Bartter Enterprises makes a number of Enforceable Undertakings to the EPA after an ammonia leak at Beresfield

The New South Wales Environment Protection Authority (EPA) has agreed to accept a number of court enforceable undertakings made by Bartter Enterprises Pty Ltd (Bartter) following an ammonia leak at Bartter’s Beresfield factory in December 2016.

Bartter is a poultry production company that holds an Environment Protection Licence (EPL) from the EPA to carry out livestock processing activities at its Hawthorne Street premises.

On 1 December last year, repair works being carried out by contractors engaged and supervised by Bartter on an ammonia tank resulted in a small-scale ammonia gas leak at Bartter’s premises.

An automatic ammonia detection alarm was activated at 12.15pm. The affected plant equipment was isolated, and the premises evacuated as a safety precaution within 10 minutes. The leak was repaired by 12.30pm.

As a result of the incident, one employee was taken to hospital as a precautionary measure.  FRNSW Hazmat and SafeWork NSW assessed the site, declaring it safe later that day.

Despite the role of a contracted third-party, Bartter, as the holder of the Environment Protection Licence, had a responsibility to ensure that all activities were carried out at the premises safely with regard for human health and the environment, and in compliance with the conditions of the EPL.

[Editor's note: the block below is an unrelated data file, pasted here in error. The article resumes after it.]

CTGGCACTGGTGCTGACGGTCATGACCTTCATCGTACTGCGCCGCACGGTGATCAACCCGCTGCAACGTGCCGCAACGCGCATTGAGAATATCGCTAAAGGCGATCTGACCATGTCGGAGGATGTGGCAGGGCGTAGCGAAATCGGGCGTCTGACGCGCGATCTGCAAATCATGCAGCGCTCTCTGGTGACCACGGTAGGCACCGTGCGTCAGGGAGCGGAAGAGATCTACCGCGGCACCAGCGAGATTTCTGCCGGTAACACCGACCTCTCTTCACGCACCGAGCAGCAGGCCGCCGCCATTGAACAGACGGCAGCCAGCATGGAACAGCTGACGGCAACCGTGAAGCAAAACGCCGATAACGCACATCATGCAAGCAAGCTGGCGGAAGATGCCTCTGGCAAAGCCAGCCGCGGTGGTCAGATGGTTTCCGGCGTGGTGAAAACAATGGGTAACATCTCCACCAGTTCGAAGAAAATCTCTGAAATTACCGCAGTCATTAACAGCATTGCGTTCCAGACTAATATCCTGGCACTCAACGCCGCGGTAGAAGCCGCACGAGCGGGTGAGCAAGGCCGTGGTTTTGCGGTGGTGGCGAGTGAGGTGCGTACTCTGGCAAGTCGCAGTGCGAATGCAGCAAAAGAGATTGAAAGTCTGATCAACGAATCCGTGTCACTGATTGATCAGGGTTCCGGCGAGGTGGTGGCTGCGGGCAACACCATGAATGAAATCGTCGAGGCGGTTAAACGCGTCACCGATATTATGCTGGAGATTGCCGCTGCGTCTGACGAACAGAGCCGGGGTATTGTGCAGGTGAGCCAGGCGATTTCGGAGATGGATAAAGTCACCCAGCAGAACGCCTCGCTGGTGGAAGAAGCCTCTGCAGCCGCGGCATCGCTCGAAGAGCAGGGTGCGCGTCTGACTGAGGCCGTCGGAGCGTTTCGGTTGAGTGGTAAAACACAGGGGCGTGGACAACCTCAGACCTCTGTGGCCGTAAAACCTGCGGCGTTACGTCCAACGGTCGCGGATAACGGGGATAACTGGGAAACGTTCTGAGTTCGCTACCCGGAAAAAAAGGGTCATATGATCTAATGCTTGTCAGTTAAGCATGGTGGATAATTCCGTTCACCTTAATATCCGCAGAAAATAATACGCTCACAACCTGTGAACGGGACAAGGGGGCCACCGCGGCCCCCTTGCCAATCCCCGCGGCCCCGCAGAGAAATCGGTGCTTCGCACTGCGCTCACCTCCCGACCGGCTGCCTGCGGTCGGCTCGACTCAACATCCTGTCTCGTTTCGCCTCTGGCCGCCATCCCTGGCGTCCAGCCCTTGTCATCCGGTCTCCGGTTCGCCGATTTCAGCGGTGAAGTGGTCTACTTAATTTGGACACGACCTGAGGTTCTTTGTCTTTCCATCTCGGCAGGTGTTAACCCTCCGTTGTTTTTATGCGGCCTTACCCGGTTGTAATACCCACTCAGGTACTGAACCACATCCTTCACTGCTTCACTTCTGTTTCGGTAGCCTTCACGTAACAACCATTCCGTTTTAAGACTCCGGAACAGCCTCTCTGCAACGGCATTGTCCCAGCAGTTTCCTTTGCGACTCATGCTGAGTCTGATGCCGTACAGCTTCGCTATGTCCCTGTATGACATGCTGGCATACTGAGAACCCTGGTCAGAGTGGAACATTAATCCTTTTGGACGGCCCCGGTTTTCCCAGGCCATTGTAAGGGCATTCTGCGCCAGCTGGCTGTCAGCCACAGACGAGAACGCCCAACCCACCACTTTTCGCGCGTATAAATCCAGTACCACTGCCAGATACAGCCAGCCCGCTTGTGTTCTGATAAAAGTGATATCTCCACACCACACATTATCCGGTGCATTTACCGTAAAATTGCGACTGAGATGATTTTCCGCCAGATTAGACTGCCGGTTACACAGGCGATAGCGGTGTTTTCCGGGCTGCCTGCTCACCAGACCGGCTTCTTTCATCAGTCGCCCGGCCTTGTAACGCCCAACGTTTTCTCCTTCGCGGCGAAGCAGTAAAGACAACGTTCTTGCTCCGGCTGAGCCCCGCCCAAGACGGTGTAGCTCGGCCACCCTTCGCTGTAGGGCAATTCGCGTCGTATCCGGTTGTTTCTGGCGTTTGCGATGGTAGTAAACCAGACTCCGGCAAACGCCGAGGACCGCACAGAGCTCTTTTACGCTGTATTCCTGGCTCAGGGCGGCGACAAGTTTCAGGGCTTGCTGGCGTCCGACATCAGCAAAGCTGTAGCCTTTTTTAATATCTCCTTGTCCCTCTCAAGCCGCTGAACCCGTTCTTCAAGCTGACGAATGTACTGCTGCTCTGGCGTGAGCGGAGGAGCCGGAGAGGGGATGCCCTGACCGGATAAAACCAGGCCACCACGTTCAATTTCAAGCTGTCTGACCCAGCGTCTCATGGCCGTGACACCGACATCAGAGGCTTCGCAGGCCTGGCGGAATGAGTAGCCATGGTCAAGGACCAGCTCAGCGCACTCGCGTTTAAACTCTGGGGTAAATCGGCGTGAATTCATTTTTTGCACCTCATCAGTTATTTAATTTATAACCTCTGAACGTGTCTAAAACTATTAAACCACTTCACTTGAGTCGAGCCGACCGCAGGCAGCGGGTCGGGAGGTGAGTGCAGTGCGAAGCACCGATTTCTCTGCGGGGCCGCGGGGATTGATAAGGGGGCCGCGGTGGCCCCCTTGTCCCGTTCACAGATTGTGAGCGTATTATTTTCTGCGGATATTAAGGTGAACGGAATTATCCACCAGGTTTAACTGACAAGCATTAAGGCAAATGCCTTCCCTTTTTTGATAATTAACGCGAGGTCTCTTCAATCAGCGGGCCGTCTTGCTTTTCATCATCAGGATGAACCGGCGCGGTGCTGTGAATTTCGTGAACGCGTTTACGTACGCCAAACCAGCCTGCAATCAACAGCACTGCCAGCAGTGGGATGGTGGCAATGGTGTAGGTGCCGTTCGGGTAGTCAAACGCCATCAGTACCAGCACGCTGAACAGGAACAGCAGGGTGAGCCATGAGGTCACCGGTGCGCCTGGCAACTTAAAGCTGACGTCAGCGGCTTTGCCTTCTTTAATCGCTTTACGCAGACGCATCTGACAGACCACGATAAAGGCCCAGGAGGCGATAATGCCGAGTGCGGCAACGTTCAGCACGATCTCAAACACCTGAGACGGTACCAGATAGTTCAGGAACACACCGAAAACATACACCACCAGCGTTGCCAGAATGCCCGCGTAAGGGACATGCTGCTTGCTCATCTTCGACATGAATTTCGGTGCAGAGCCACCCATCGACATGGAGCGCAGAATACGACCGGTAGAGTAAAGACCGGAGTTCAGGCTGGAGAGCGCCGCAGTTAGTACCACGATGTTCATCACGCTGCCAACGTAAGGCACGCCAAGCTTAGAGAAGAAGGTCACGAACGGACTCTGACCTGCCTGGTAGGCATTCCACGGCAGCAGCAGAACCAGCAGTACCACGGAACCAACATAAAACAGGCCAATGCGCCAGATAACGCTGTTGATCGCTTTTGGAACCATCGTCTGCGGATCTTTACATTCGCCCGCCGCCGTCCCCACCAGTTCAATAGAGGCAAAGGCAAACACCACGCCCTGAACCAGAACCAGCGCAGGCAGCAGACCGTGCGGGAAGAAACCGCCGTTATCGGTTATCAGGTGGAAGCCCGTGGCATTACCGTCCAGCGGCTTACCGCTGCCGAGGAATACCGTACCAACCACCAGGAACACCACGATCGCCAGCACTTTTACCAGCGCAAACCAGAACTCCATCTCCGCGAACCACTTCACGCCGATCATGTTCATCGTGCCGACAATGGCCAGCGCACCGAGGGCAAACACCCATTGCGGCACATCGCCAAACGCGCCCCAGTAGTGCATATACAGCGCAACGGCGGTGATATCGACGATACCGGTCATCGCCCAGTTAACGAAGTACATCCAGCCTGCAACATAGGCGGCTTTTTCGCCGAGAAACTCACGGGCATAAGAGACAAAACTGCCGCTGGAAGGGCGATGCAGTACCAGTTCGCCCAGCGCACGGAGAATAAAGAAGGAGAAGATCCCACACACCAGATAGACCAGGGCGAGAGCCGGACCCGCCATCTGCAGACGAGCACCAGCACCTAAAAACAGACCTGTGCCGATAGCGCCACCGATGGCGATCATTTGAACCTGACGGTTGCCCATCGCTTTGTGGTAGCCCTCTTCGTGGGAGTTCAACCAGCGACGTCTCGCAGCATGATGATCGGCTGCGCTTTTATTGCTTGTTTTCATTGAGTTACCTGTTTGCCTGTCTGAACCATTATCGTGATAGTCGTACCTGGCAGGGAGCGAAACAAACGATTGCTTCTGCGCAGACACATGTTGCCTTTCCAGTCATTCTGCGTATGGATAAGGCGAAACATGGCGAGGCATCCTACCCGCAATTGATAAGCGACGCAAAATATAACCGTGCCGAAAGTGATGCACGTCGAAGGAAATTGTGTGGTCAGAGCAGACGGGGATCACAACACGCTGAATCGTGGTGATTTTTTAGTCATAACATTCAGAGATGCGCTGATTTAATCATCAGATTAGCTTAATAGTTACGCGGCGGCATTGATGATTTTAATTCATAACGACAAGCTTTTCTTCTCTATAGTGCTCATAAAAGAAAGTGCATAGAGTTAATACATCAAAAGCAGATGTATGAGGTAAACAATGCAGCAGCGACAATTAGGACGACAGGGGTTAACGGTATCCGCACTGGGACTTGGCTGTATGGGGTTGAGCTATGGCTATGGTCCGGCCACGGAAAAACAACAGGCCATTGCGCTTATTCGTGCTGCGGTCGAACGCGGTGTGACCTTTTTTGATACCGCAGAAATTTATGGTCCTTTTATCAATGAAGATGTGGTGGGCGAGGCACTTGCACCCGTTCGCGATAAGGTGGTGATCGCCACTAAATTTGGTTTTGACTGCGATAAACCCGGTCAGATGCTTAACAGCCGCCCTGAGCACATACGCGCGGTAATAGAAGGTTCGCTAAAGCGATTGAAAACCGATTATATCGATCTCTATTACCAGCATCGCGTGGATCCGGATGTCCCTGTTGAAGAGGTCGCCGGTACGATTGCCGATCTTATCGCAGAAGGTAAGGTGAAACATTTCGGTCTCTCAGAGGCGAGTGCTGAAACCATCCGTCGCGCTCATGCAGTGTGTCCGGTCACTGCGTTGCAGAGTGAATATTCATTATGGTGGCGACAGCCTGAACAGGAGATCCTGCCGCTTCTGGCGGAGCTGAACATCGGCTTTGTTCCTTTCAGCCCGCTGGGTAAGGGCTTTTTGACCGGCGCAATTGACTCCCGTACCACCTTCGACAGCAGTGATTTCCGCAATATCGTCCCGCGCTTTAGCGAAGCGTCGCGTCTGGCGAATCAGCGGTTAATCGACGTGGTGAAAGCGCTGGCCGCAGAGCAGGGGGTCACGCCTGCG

The EPA formed the view that two licence conditions of Bartter’s EPL had been breached: licensed activities were not carried out in a competent manner, and all equipment on the premises was not properly maintained and operated in a proper and efficient manner. Bartter acknowledged the EPA’s concerns.

In agreeing to accept Bartter’s undertakings, the EPA considered that Bartter had already commenced several proactive measures in relation to ammonia management at the plant before the incident, and has since confirmed to the EPA that further repair works and a series of additional steps have been taken including the installation of additional plant and equipment to prevent a reoccurrence.

Bartter has undertaken to contribute $100,000 to the Hunter Local Land Services’ Woodberry Swamp project. This project aims to better manage draining and tidal flows in the wetland area (located on the western side of the Hunter River Estuary between Maitland and Hexham) and so contribute to the wellbeing of the local waterway, as well as local flora and fauna.

Bartter has also undertaken to engage a qualified contractor to run an annual ammonia system integrity check for the next three years.

Under the Protection of the Environment Operations Act 1997, these undertakings may be enforced through the Land and Environment Court if there is a failure by Bartter to comply with their terms.